Weber (NYSE:WEBR) stock fell more than than 13% Monday after being the latest casualty of an apparent short squeeze initiative past month. It appears the outdoor cooking company has come back down to earth after its recent short-squeeze-induced boom.
With the stock market in its current state, short squeezes have seen something of a resurgence. Illinois-based Weber has certainly seen the plus side of the phenomenon lately. Short interest in WEBR stock continues to trend above 50% with a float of 17.49 million shares, mostly held by institutions. This is largely what allowed the stock to surge as the bulls bought up the company last week.
WEBR has climbed 6% over the past month but was up more than 30% at one point, largely due to the efforts of short squeezers. Short squeezers buy up stocks in order to force a jump in share price. This puts pressure on short sellers to cut their losses and buy the now-elevated stock to return to their lender, concluding their short position while effectively raising the stock’s price even further as a result. Despite Weber’s recent gains, the company’s share price is still down more than 33% year-to-date and 38% over the last nine months.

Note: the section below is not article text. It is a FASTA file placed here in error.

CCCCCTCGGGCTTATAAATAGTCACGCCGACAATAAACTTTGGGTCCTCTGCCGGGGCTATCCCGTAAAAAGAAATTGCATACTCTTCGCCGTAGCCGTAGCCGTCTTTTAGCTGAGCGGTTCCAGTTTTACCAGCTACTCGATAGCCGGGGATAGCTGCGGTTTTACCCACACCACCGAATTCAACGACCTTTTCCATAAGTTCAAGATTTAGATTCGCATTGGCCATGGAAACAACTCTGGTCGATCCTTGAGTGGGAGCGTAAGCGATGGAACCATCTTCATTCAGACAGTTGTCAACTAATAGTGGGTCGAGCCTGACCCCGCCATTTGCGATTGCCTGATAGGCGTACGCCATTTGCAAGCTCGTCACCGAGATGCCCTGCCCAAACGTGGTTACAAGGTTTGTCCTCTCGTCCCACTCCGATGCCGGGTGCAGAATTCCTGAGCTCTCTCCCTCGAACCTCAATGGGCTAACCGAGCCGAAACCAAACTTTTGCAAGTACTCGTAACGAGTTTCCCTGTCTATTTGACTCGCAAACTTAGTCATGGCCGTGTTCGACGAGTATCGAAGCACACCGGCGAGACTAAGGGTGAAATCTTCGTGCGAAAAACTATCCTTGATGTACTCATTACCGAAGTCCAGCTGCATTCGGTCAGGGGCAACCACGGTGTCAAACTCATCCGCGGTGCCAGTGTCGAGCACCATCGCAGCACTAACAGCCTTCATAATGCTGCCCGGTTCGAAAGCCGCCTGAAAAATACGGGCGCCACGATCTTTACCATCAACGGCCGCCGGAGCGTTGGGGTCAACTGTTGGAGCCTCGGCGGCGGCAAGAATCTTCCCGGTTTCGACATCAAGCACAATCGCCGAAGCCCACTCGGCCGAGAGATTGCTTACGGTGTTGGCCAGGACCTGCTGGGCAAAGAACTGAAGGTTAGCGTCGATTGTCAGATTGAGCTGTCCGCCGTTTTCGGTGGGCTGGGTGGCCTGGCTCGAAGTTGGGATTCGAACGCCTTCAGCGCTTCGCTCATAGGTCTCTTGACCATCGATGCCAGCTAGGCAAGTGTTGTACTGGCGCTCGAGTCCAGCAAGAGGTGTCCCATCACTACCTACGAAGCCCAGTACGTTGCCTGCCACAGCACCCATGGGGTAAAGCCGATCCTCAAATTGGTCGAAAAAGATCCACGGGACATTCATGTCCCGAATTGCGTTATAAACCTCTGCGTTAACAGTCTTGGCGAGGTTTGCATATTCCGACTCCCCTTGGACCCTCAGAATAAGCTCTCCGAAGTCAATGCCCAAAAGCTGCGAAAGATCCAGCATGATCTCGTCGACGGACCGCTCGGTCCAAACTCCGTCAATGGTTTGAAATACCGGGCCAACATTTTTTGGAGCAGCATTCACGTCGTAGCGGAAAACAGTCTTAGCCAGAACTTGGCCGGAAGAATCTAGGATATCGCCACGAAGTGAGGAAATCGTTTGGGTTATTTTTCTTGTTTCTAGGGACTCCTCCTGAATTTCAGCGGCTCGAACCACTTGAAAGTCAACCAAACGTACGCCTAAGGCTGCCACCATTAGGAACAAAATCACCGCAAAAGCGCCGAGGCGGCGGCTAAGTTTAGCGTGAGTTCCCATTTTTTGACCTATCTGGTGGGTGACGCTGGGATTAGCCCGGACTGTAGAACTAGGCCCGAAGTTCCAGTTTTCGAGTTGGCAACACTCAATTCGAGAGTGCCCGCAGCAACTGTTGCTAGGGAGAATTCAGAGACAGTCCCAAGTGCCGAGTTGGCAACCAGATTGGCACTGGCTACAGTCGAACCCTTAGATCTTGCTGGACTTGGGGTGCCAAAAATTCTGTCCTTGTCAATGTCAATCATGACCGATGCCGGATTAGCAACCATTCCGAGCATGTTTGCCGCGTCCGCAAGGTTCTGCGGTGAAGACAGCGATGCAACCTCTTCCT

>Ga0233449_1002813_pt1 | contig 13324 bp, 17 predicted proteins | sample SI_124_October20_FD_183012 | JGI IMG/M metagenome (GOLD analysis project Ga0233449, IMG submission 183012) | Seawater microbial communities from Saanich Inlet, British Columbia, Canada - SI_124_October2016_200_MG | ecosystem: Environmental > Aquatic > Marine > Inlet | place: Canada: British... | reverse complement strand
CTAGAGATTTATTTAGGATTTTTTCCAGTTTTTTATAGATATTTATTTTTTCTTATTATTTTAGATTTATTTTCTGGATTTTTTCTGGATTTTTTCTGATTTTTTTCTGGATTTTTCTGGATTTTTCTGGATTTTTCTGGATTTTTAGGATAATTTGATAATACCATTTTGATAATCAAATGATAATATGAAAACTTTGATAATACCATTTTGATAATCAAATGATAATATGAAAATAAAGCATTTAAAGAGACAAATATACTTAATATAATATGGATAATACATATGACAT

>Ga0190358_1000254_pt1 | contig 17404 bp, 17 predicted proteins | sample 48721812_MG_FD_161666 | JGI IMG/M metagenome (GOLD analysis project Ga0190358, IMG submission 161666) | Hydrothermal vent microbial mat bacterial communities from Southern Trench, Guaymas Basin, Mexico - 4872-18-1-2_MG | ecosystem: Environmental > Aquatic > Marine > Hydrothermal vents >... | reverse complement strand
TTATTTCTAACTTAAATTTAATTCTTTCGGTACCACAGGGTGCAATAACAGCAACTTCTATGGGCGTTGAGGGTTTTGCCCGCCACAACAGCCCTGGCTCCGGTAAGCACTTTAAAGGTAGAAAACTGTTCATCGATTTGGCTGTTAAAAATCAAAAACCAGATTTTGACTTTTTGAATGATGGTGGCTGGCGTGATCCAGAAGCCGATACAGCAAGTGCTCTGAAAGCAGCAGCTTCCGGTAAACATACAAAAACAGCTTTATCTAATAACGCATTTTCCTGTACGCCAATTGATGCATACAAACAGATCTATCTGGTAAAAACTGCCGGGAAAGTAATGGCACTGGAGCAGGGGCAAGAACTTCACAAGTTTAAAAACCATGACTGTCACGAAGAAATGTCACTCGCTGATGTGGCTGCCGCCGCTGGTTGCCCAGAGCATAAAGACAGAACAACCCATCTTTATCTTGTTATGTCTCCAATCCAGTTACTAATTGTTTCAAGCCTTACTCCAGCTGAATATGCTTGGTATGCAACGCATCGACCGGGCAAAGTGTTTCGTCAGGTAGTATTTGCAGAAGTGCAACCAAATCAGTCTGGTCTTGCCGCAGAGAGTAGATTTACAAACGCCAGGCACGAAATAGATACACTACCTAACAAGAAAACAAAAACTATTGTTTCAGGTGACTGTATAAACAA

However, today it appears the bears have gotten the better of the company.
WEBR Stock Drops Ahead of Bearish Earnings Call
Following WEBR’s short squeeze last week that saw its stock price skyrocket 15%, the bulls appear to have had enough. After logging last week’s tidy gains, it seems the short squeezers have sold their positions.
WEBR has been the subject of tremendous short interest since its disappointing second-quarter earnings report. The company announced a year-over-year decline in revenue of 7%. This accompanied a net loss for the company of $54.5 million representing a loss per share of $1.02, a far cry from the net income of $68.9 million reported last quarter.
Ahead of its June financial call, it seems the bears are ready to see the stock fall further.
On the date of publication, Shrey Dua did not hold (either directly or indirectly) any positions in the securities mentioned in this article. The opinions expressed in this article are those of the writer, subject to the InvestorPlace.com Publishing Guidelines.